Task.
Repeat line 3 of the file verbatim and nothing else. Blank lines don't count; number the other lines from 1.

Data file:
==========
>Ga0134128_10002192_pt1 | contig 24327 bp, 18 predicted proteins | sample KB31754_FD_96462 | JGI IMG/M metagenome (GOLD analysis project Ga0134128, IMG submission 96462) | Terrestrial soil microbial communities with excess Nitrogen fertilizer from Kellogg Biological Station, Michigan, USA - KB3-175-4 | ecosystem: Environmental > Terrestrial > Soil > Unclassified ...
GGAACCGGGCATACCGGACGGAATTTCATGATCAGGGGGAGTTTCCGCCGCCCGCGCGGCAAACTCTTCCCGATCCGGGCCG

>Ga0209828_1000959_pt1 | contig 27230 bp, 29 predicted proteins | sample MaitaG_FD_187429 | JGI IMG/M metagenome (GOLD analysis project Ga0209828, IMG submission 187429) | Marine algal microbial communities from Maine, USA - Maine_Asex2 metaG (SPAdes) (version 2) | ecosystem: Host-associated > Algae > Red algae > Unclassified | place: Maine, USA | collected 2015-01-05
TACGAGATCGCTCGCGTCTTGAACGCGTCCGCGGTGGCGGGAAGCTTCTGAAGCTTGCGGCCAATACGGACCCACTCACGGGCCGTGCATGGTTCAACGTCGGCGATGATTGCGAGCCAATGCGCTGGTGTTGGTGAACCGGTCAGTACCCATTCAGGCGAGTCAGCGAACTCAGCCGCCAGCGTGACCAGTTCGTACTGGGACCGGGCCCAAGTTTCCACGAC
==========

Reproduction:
>Ga0209828_1000959_pt1 | contig 27230 bp, 29 predicted proteins | sample MaitaG_FD_187429 | JGI IMG/M metagenome (GOLD analysis project Ga0209828, IMG submission 187429) | Marine algal microbial communities from Maine, USA - Maine_Asex2 metaG (SPAdes) (version 2) | ecosystem: Host-associated > Algae > Red algae > Unclassified | place: Maine, USA | collected 2015-01-05